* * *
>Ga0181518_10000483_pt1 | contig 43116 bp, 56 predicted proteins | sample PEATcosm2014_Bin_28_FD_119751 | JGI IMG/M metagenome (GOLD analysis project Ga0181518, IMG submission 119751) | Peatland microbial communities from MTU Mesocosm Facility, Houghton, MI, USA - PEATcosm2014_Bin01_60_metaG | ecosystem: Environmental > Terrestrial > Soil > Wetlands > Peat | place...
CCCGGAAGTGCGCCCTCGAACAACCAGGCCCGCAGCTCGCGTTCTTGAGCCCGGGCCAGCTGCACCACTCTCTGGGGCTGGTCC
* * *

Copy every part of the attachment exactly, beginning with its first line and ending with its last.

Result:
>Ga0181518_10000483_pt1 | contig 43116 bp, 56 predicted proteins | sample PEATcosm2014_Bin_28_FD_119751 | JGI IMG/M metagenome (GOLD analysis project Ga0181518, IMG submission 119751) | Peatland microbial communities from MTU Mesocosm Facility, Houghton, MI, USA - PEATcosm2014_Bin01_60_metaG | ecosystem: Environmental > Terrestrial > Soil > Wetlands > Peat | place...
CCCGGAAGTGCGCCCTCGAACAACCAGGCCCGCAGCTCGCGTTCTTGAGCCCGGGCCAGCTGCACCACTCTCTGGGGCTGGTCC